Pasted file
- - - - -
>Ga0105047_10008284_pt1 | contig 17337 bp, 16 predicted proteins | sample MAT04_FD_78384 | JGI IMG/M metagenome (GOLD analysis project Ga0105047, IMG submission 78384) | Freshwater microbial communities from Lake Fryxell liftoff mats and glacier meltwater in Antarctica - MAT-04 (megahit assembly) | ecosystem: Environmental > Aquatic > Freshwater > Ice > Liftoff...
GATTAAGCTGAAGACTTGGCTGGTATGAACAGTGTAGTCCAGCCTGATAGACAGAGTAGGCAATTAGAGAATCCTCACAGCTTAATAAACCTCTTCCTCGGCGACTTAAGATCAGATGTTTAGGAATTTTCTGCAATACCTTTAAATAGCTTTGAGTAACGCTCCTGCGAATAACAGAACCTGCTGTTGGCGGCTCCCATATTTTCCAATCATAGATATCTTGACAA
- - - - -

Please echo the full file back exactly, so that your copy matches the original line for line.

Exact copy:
>Ga0105047_10008284_pt1 | contig 17337 bp, 16 predicted proteins | sample MAT04_FD_78384 | JGI IMG/M metagenome (GOLD analysis project Ga0105047, IMG submission 78384) | Freshwater microbial communities from Lake Fryxell liftoff mats and glacier meltwater in Antarctica - MAT-04 (megahit assembly) | ecosystem: Environmental > Aquatic > Freshwater > Ice > Liftoff...
GATTAAGCTGAAGACTTGGCTGGTATGAACAGTGTAGTCCAGCCTGATAGACAGAGTAGGCAATTAGAGAATCCTCACAGCTTAATAAACCTCTTCCTCGGCGACTTAAGATCAGATGTTTAGGAATTTTCTGCAATACCTTTAAATAGCTTTGAGTAACGCTCCTGCGAATAACAGAACCTGCTGTTGGCGGCTCCCATATTTTCCAATCATAGATATCTTGACAA